“The refreshed design offers flower-inspired visualisations and haptic cues that guide users to inhale a deep, full breath and exhale at a pace that taps into the parasympathetic nervous system to unlock that feeling of relaxation.” Ultimately for Arney, “You don’t even need to know the science in order to get the benefits, it’s just your body’s natural response to know this kind of breathing.” Each Breathe session can be adjusted to be as short as one minute or five, ” and just like being active in small increments throughout your day can have great health benefit, there’s also evidence that moments of mindfulness that are sprinkled throughout your day or as useful, if not more beneficial as a single longer session, just like exercise.”
Generating positive mind states with Reflect
If you’re new to meditation or just plain intimidated by the idea of being alone with your thoughts, Reflect, also found in the Mindfulness app is perfect for beginners.
“Reflect is a simple way to direct and focus your thoughts. Much like meditation, it’s training for your mind,” says Arney. “Pausing and stepping back from the busyness of your day is a mindfulness practice in and of itself. Each session begins with a gentle prompt: ‘Take a moment to pause’. And then you’re going to be given the suggestion for one simple idea to hold in your mind. This one is ‘bring to mind someone you’re grateful for, reflect on why you appreciate them so much.’ And this will be different each time you reflect. These simple prompts are intended to turn you to a curious and kind frame of mind towards yourself and others.”
Beyond warm and fuzzy words, these prompts in Reflect “have been well demonstrated in scientific research to improve our ability to regulate our emotions, and that is a part of training for resilience. Regulating our emotions and working on our ability to be more resilient create a more positive mindset and sense of wellbeing.”
To reinforce the mind-body connection, all sessions using Breathe and Reflect end with a summary that reveals your ‘Mindful Minutes’ and average heart rate from your session. At present there are over 100 reflective prompts with Apple looking to add more in the future. Finally, to complete your daily mind-body experience, Apple has also added two workouts in the Workout app that support the push towards mindful movement.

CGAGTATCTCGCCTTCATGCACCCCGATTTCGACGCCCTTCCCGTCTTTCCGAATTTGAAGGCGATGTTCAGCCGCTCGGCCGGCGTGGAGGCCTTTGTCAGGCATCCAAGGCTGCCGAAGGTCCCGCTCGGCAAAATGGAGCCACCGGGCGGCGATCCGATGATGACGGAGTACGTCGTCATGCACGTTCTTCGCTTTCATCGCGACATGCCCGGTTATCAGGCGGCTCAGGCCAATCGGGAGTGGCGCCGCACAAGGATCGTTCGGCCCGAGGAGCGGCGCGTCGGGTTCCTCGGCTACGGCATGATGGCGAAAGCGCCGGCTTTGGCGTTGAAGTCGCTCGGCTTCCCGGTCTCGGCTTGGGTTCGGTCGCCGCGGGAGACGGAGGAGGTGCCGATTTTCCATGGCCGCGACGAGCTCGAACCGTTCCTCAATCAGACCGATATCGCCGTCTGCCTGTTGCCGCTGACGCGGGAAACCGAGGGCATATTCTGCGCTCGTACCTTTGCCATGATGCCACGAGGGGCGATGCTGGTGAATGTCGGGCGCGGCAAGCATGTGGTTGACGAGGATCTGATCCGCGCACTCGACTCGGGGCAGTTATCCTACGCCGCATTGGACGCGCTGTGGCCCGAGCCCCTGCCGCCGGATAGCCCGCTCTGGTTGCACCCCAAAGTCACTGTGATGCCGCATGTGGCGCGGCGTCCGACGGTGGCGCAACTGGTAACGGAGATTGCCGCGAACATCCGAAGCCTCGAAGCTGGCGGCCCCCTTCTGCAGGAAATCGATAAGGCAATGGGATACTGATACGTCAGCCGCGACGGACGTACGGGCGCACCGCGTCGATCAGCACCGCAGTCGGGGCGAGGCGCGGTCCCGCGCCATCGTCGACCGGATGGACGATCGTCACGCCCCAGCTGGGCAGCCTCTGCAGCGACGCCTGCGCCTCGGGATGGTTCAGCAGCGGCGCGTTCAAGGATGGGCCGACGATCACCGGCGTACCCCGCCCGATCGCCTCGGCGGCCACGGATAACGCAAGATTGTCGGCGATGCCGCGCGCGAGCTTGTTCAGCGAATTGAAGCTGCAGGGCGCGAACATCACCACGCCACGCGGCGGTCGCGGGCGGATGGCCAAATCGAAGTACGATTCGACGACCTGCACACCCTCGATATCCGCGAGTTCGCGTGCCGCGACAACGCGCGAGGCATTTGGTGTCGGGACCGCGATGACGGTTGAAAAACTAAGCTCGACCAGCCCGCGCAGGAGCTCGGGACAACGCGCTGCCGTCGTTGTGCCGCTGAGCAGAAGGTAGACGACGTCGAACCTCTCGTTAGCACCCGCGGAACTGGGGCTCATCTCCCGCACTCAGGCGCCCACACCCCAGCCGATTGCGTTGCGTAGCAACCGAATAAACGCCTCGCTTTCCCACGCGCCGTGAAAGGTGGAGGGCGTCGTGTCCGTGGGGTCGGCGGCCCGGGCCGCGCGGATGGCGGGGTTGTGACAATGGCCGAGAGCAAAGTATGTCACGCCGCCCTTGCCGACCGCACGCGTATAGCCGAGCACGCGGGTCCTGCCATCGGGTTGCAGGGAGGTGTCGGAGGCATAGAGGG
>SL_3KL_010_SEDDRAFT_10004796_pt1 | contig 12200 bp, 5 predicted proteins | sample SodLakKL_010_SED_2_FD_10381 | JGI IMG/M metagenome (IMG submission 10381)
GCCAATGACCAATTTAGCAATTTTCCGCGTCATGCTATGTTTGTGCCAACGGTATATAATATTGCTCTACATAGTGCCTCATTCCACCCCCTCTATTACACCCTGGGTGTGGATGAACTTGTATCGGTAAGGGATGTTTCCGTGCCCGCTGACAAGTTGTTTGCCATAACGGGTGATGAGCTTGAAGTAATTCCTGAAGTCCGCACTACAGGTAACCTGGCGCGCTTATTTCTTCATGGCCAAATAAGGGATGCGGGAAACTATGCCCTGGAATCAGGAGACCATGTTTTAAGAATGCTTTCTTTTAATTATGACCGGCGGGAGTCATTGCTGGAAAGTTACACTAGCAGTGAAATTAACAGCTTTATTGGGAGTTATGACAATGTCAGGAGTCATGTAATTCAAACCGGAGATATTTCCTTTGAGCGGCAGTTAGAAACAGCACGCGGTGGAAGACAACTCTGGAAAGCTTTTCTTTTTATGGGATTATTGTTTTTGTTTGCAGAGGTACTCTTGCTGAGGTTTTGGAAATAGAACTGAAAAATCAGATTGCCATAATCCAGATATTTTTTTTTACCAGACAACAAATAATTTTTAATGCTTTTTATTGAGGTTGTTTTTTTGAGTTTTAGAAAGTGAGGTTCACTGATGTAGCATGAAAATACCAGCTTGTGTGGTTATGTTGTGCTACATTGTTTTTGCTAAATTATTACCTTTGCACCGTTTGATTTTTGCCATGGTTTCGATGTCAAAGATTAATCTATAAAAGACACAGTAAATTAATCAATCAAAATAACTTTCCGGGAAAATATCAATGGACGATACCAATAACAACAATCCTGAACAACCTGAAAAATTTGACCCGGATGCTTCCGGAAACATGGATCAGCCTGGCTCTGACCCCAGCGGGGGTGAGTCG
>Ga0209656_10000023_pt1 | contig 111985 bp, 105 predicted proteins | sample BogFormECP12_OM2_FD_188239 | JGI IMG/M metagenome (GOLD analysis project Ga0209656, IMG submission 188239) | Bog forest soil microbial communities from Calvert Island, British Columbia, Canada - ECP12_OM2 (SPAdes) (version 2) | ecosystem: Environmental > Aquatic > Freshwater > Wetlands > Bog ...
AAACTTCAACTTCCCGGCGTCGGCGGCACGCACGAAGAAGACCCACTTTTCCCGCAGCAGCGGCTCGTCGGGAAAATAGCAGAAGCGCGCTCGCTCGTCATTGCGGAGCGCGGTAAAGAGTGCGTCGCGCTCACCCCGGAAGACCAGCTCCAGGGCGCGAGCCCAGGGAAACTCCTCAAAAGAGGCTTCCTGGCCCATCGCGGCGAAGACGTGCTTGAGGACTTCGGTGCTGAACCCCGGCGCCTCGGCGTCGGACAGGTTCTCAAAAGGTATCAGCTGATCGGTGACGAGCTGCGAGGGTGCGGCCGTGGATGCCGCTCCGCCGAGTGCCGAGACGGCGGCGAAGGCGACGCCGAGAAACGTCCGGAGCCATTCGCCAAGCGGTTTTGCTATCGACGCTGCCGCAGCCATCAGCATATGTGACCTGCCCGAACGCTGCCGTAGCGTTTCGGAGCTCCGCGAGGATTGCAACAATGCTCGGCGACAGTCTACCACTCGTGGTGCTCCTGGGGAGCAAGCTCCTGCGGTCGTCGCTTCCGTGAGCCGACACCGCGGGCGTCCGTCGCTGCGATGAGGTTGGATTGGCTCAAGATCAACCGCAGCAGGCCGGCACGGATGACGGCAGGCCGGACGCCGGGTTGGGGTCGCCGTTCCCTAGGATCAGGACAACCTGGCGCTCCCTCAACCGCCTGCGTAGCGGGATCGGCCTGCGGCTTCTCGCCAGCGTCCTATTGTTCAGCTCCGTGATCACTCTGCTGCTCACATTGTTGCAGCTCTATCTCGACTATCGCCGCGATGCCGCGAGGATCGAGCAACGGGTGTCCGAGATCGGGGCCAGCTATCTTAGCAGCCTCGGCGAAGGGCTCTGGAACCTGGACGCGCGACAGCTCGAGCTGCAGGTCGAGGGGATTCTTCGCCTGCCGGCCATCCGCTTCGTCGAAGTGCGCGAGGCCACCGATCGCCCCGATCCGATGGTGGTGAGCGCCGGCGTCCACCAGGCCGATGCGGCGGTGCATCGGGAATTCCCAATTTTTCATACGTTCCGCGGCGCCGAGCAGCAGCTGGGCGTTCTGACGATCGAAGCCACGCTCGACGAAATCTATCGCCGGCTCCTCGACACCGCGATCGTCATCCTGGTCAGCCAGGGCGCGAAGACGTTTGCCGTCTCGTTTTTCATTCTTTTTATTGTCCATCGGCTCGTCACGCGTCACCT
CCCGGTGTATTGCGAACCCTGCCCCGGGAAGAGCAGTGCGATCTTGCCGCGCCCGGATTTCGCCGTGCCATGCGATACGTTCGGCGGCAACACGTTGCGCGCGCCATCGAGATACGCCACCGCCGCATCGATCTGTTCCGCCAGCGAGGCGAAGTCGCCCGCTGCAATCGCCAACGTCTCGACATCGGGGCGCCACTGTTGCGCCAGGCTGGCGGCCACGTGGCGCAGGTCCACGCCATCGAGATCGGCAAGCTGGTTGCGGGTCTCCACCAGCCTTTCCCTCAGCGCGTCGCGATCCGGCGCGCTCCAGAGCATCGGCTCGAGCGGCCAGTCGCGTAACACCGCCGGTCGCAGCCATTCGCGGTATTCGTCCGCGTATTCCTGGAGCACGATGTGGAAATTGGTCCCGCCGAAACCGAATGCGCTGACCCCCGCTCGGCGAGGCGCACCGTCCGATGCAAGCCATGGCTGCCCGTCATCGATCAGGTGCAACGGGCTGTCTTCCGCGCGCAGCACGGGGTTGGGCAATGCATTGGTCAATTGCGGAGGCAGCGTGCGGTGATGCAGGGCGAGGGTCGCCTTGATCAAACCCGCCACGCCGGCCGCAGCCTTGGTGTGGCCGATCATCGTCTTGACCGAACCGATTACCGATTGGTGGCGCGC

“First, there’s a new tai chi workout for users who practice the 2,000-year-old Chinese martial arts with its gentle approach that’s like meditation in motion. Tai chi helps reduce stress and find a more peaceful state of mind, and then pilates, also a new workout type. Pilates is one of the best ways to develop core strength, posture, balance and flexibility, but with a mindfulness approach on its own. Those also come in with WatchOS 8.”
These workouts are supported by heart rate and motion algorithms to provide users with accurate metrics as they work out.
The mindful experiences don’t just end there. A simple search on it Apple’s App Store reveals third-party meditation apps such as Calm and Headspace apps, leading a growth industry that’s expected to reach USD 4,206 million by 2027. Thankfully all mindfulness requires is a willingness to sit undistracted, as confronting as the feeling may be to the uninitiated—leaning into the discomfort and holding space for yourself. “One thing that I think makes Apple so unique is our third-party app ecosystem; the App Store and the ability for us to provide really lightweight, easy-to-interact-with gateway experiences that you can have right there on your device,” says Arney. “But then we have the entire app store where you can go deeper if you want to explore a certain type of mindfulness. There’s something for everyone in there.”